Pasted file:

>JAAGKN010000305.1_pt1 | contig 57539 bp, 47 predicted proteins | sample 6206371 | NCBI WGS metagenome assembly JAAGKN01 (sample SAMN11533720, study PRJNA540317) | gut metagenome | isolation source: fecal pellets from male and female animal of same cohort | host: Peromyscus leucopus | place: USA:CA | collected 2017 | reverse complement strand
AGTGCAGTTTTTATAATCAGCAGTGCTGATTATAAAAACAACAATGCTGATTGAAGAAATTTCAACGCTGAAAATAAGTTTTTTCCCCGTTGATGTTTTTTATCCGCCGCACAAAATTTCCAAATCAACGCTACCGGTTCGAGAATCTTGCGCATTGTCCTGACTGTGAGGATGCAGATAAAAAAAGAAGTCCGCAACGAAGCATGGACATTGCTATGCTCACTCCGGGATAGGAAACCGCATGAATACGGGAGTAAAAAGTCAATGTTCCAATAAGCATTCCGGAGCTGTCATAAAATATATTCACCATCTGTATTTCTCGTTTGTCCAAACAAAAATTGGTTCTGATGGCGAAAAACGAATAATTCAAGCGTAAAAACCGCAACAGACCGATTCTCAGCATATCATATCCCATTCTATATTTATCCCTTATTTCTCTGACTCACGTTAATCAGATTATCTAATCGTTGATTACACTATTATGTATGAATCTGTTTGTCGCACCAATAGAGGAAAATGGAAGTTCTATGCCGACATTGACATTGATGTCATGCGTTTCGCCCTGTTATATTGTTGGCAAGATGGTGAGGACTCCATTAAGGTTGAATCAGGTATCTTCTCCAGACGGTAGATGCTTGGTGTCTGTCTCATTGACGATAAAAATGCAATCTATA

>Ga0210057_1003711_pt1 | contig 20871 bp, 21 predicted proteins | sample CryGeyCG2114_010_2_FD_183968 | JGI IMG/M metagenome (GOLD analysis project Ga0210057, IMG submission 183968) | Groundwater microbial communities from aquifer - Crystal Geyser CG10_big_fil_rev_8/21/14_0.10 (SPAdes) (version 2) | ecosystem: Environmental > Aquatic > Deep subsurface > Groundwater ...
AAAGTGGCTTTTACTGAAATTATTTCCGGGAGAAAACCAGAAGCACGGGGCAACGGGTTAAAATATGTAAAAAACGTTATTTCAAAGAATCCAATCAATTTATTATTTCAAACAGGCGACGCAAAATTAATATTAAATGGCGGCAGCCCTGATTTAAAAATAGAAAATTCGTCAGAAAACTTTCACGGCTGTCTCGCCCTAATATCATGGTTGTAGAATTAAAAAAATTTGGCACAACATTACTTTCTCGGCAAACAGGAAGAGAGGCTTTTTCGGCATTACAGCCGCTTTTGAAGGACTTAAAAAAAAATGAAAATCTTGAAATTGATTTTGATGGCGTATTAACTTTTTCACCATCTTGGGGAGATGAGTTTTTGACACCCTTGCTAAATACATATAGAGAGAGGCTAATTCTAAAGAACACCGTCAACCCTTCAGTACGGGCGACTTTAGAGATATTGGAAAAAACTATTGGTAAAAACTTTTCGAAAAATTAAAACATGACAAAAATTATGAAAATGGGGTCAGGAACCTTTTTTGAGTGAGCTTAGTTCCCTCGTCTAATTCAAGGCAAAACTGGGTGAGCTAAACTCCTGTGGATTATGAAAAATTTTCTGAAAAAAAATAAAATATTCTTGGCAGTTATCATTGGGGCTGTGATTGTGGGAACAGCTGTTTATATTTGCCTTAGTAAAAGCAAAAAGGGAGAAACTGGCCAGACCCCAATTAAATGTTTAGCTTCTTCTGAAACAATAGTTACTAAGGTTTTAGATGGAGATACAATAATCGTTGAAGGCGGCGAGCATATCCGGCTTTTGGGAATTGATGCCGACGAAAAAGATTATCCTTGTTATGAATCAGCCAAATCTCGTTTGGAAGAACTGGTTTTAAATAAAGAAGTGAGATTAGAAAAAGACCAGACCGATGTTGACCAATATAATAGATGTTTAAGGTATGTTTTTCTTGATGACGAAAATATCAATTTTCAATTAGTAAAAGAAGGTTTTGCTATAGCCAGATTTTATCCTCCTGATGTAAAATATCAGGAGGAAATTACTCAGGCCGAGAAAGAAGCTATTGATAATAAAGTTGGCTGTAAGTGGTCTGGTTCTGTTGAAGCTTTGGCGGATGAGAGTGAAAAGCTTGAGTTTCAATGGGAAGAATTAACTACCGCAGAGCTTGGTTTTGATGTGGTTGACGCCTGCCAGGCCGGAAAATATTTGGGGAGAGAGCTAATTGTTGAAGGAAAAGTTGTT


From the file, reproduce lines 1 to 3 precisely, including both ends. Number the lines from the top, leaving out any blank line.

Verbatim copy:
>JAAGKN010000305.1_pt1 | contig 57539 bp, 47 predicted proteins | sample 6206371 | NCBI WGS metagenome assembly JAAGKN01 (sample SAMN11533720, study PRJNA540317) | gut metagenome | isolation source: fecal pellets from male and female animal of same cohort | host: Peromyscus leucopus | place: USA:CA | collected 2017 | reverse complement strand
AGTGCAGTTTTTATAATCAGCAGTGCTGATTATAAAAACAACAATGCTGATTGAAGAAATTTCAACGCTGAAAATAAGTTTTTTCCCCGTTGATGTTTTTTATCCGCCGCACAAAATTTCCAAATCAACGCTACCGGTTCGAGAATCTTGCGCATTGTCCTGACTGTGAGGATGCAGATAAAAAAAGAAGTCCGCAACGAAGCATGGACATTGCTATGCTCACTCCGGGATAGGAAACCGCATGAATACGGGAGTAAAAAGTCAATGTTCCAATAAGCATTCCGGAGCTGTCATAAAATATATTCACCATCTGTATTTCTCGTTTGTCCAAACAAAAATTGGTTCTGATGGCGAAAAACGAATAATTCAAGCGTAAAAACCGCAACAGACCGATTCTCAGCATATCATATCCCATTCTATATTTATCCCTTATTTCTCTGACTCACGTTAATCAGATTATCTAATCGTTGATTACACTATTATGTATGAATCTGTTTGTCGCACCAATAGAGGAAAATGGAAGTTCTATGCCGACATTGACATTGATGTCATGCGTTTCGCCCTGTTATATTGTTGGCAAGATGGTGAGGACTCCATTAAGGTTGAATCAGGTATCTTCTCCAGACGGTAGATGCTTGGTGTCTGTCTCATTGACGATAAAAATGCAATCTATA

>Ga0210057_1003711_pt1 | contig 20871 bp, 21 predicted proteins | sample CryGeyCG2114_010_2_FD_183968 | JGI IMG/M metagenome (GOLD analysis project Ga0210057, IMG submission 183968) | Groundwater microbial communities from aquifer - Crystal Geyser CG10_big_fil_rev_8/21/14_0.10 (SPAdes) (version 2) | ecosystem: Environmental > Aquatic > Deep subsurface > Groundwater ...